Casa de Luz Is Austin’s Health Food Heaven

The organic, vegan meals at this classic Austin wellness center nourish body and soul

By Karen O. Spezia
Photographs by Holly Cowart
Casa de Luz

It’d been 20 years since I’d stepped foot in Casa de Luz. And after all this time, I wondered how much had changed. Not much, I happily discovered. It was still the hippie health food haven I remembered from long ago.

With so much of vintage Austin vanishing, Casa de Luz has stayed the course. Since 1991, this woo-woo wellness institution has been feeding Austin’s bohemian body and soul. And although it’s been three decades, Austin natives and newcomers alike are still discovering this Zen-like sanctuary for the first time.

There’s nothing else quite like it in Austin. To be clear, Casa de Luz is not a restaurant in the traditional sense. Instead, its dining room is part of a nonprofit community center that includes classes in yoga, meditation and healthy lifestyle education. Open to the public, the dining room is just one component of Casa’s offerings, yet undoubtedly its most popular.

Serving hundreds of organic, vegan meals per day, Casa de Luz was founded on macrobiotic principles that eschew dairy, oils, nightshades and meat. Ironically, it’s housed in a former meatpacking plant. And although it’s just a stone’s throw from the chaotic intersection of Lamar and Barton Springs, it remains an oasis of calm and tranquility. The discreet compound, along the edge of Zilker Park and Lady Bird Lake, is lined with shaded pathways and gardens, gurgling fountains and tinkling wind chimes. It remains sheltered from the downtown bustle and is surrounded by nature that is now surrounded by soaring new high-rises and paved parking lots.

The homey dining room serves breakfast, lunch and dinner. Meals are a set menu at a fixed price, served cafeteria-style and eaten at communal tables, thus fostering a shared, collective experience. The open kitchen is manned by a personable staff and volunteers who prepare the plant-based, whole-food meals. I’m no expert on the complex principles of macrobiotics, but I do know that the food looks beautiful, tastes delicious and that there’s plenty of it. Servings are so generous that some savvy regulars know to bring their own containers for leftovers. For those with smaller appetites, there’s a soup-and-salad option at a modified price, plus discounts for the kids.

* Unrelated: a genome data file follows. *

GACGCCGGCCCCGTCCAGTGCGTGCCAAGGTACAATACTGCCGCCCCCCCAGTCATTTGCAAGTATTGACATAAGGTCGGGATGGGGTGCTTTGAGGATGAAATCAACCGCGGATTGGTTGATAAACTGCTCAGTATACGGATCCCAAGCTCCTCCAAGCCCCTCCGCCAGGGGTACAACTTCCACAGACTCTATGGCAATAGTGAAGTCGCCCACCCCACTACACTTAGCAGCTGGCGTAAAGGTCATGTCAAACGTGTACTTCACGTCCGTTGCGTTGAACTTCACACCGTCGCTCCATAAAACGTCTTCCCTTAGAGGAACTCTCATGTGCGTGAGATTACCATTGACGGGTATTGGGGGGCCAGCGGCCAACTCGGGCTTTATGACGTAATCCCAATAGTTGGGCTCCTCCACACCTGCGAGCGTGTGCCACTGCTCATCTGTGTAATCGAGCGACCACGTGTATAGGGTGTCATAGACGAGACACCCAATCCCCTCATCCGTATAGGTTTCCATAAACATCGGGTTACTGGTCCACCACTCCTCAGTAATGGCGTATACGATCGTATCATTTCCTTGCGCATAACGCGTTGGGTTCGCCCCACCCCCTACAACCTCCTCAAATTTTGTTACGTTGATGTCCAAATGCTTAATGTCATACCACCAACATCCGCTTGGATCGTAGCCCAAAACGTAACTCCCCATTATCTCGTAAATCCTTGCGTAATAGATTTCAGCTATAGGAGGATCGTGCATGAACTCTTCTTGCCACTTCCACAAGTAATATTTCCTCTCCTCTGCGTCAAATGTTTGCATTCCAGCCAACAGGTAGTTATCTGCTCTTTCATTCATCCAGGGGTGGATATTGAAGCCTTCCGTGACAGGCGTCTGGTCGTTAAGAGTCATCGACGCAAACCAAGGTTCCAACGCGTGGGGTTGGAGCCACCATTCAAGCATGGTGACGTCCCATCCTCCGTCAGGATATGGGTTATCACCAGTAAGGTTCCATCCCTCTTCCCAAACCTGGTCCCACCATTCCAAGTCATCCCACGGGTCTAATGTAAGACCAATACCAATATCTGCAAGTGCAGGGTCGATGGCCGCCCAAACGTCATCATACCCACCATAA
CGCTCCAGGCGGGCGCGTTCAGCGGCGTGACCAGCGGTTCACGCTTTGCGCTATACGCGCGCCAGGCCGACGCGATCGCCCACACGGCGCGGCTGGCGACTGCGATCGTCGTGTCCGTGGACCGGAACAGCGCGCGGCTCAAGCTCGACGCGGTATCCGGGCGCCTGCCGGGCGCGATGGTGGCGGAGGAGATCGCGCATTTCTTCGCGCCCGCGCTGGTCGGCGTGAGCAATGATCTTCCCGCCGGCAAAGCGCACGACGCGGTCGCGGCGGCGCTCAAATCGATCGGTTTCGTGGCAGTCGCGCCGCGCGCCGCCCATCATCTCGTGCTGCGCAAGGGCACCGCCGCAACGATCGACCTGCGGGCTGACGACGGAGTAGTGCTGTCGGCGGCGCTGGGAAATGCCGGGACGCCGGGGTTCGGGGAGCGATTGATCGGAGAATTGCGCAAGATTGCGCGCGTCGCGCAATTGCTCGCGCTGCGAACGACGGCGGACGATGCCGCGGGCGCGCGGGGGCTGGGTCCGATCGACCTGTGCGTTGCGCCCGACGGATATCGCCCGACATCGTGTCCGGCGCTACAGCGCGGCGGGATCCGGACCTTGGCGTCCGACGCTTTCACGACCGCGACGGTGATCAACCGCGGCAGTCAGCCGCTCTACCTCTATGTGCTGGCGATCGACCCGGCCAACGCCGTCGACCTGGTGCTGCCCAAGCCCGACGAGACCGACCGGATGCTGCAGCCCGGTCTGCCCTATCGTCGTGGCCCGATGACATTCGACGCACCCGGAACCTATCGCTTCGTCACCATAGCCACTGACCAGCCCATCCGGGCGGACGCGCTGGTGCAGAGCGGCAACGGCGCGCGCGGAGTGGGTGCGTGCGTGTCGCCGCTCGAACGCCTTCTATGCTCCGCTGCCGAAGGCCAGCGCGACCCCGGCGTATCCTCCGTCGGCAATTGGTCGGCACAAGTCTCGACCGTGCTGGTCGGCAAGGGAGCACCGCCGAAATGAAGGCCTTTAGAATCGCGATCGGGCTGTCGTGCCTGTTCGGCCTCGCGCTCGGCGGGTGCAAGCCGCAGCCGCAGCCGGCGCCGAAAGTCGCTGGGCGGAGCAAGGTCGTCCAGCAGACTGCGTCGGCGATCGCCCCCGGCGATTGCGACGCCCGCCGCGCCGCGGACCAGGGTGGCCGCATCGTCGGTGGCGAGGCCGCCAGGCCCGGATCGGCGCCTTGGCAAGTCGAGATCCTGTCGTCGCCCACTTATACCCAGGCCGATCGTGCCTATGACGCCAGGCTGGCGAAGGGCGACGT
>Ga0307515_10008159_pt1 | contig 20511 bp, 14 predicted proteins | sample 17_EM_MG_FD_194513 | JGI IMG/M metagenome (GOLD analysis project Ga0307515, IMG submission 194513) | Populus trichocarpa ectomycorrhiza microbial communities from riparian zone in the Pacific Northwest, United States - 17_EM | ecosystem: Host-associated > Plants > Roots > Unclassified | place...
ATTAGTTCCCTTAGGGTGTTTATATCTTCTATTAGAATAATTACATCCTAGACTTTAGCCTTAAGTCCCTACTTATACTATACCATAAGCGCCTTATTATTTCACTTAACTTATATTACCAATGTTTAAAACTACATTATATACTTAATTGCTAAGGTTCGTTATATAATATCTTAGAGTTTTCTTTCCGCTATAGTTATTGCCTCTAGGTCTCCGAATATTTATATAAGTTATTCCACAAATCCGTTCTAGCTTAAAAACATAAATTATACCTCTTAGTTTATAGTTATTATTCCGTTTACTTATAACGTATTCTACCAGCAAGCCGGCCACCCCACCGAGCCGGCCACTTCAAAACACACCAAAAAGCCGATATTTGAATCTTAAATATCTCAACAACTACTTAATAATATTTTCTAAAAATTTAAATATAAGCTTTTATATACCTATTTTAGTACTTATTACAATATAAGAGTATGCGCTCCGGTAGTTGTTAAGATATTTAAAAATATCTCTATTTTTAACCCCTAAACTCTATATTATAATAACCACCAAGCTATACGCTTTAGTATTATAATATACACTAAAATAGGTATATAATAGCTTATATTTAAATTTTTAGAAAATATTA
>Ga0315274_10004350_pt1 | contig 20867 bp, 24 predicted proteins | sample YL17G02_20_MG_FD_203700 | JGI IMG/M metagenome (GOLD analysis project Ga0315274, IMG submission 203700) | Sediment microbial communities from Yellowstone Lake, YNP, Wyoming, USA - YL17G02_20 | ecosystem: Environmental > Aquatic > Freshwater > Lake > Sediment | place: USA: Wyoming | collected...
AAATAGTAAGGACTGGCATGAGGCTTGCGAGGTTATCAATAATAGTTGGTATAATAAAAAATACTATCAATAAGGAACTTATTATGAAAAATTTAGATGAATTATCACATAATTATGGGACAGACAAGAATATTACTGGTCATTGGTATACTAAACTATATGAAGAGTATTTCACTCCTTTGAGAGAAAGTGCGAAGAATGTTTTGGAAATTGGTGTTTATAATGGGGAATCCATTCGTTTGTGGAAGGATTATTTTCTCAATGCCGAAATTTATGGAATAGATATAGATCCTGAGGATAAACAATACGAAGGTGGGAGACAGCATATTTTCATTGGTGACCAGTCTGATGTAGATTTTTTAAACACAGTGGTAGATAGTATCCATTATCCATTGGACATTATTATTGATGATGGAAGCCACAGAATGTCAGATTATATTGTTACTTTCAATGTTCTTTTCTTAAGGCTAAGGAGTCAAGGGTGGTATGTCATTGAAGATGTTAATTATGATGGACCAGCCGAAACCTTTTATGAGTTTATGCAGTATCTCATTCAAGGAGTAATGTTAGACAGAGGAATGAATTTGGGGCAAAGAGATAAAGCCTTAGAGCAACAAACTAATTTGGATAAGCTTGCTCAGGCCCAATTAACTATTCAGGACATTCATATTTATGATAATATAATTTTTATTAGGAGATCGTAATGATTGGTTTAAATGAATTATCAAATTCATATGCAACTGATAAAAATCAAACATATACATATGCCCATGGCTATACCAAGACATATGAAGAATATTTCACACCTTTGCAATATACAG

The menu and portions are fixed, with lunch and dinner always served with a salad, soup and main dish. Whatever produce is fresh and preferably local is reflected in each meal’s seasonal, rotating dishes. For lunch one chilly winter day, we began with a warm, comforting bowl of silky kabocha-squash-and-coconut soup, followed by a salad of arugula, romaine and red leaf lettuces, tossed in a toothsome almond-and-basil dressing.

Next came the main entrée, a large plate loaded with an assortment of tasty, healthy items, including stewed red beans sprinkled with herbaceous cilantro and a medley of steamed broccoli, carrots, Brussels sprouts, yellow squash and onions. There was also a hefty scoop of cooked millet, an ancient grain that looks like couscous or quinoa but has the fluffy texture of mashed potatoes or steamed rice when cooked. It was topped with a velvety, vibrant green sauce and crunchy seeds. My favorite item was a combo of tender blanched kale and collard greens topped with a flavorful creamy pecan-and-dill sauce. For a pop of color (and to aid in digestion), pink pickled radishes adorned the plate. Desserts cost extra but look tempting and include homemade pies, fruit cobbler, cookies, flan and pudding.

Like lunch and dinner, breakfast is a hearty affair that includes soup, dark leafy greens with nuts and seeds, mixed vegetables and beans. It also includes homemade tortillas (for DIY breakfast tacos, natch) and porridge served with granola and raisins. All meals include a variety of exotic hot and cold teas, plus fluoride-filtered, vortex-activated water (whatever that is, but I think it’s good for me). Every item, including the drinks, is labeled with nutritional info, making every meal a learning opportunity.

Casa de Luz is a nonprofit wellness retreat that just happens to serve great food. Every time I pass through its welcoming doors and enjoy a meal, it nourishes my stomach and my spirit. I must remember to return more often.

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Casa de Luz

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1701 Toomey Rd.
Austin, TX 78704
(512) 476-2535

casadeluz.org
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Read More From the Wellness Issue | February 2020


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